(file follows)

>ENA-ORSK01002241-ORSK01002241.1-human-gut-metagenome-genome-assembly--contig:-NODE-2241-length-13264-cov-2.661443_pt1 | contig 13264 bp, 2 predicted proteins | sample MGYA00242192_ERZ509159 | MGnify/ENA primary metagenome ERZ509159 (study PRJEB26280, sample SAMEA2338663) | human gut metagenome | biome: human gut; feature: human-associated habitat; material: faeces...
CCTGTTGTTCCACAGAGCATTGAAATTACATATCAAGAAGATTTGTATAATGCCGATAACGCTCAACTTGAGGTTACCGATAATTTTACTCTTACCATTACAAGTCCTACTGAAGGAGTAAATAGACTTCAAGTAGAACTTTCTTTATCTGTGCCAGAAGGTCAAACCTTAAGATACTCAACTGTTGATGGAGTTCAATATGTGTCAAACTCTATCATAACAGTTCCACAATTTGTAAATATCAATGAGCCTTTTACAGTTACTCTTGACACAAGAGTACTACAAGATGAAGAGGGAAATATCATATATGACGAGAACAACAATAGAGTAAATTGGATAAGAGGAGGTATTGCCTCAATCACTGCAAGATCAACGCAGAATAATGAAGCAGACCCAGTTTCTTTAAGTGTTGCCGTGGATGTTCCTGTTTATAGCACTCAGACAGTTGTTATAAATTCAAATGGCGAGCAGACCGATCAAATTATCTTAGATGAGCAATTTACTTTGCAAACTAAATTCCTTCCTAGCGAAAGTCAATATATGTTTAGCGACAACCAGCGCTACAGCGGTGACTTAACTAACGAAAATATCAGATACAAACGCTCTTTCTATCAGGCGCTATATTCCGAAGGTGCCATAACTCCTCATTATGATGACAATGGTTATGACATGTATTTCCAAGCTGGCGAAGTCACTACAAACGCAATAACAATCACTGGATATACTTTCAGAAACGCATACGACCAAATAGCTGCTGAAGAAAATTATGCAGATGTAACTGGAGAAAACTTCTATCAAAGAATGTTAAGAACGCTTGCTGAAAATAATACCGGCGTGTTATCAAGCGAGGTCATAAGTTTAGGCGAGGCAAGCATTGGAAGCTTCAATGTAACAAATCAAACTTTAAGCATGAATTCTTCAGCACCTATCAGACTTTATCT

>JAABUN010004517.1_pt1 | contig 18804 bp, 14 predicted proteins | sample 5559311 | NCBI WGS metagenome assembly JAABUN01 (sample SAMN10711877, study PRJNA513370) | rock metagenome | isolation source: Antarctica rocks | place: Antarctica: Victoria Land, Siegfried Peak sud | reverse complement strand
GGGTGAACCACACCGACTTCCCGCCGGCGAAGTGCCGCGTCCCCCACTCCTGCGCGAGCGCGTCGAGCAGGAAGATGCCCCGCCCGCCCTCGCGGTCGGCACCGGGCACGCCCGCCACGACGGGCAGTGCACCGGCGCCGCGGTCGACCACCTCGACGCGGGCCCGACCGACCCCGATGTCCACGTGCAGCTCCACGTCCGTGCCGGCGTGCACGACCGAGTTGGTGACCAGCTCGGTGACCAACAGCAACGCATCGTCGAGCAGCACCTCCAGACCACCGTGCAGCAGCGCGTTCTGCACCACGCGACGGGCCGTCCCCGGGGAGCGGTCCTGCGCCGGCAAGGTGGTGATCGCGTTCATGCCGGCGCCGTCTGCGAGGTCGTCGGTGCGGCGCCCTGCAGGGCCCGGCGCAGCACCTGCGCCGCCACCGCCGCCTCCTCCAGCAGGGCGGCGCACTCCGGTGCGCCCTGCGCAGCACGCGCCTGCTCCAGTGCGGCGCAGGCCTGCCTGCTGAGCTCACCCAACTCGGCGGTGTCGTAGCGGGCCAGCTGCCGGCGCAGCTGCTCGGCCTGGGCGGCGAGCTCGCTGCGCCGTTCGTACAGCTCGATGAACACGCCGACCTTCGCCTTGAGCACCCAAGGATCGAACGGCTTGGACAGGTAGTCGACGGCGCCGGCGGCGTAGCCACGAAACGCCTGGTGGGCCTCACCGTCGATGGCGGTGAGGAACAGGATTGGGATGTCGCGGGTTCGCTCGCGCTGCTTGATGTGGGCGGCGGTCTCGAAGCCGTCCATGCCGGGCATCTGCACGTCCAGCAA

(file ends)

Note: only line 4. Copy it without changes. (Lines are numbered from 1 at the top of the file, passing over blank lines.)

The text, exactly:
GGGTGAACCACACCGACTTCCCGCCGGCGAAGTGCCGCGTCCCCCACTCCTGCGCGAGCGCGTCGAGCAGGAAGATGCCCCGCCCGCCCTCGCGGTCGGCACCGGGCACGCCCGCCACGACGGGCAGTGCACCGGCGCCGCGGTCGACCACCTCGACGCGGGCCCGACCGACCCCGATGTCCACGTGCAGCTCCACGTCCGTGCCGGCGTGCACGACCGAGTTGGTGACCAGCTCGGTGACCAACAGCAACGCATCGTCGAGCAGCACCTCCAGACCACCGTGCAGCAGCGCGTTCTGCACCACGCGACGGGCCGTCCCCGGGGAGCGGTCCTGCGCCGGCAAGGTGGTGATCGCGTTCATGCCGGCGCCGTCTGCGAGGTCGTCGGTGCGGCGCCCTGCAGGGCCCGGCGCAGCACCTGCGCCGCCACCGCCGCCTCCTCCAGCAGGGCGGCGCACTCCGGTGCGCCCTGCGCAGCACGCGCCTGCTCCAGTGCGGCGCAGGCCTGCCTGCTGAGCTCACCCAACTCGGCGGTGTCGTAGCGGGCCAGCTGCCGGCGCAGCTGCTCGGCCTGGGCGGCGAGCTCGCTGCGCCGTTCGTACAGCTCGATGAACACGCCGACCTTCGCCTTGAGCACCCAAGGATCGAACGGCTTGGACAGGTAGTCGACGGCGCCGGCGGCGTAGCCACGAAACGCCTGGTGGGCCTCACCGTCGATGGCGGTGAGGAACAGGATTGGGATGTCGCGGGTTCGCTCGCGCTGCTTGATGTGGGCGGCGGTCTCGAAGCCGTCCATGCCGGGCATCTGCACGTCCAGCAA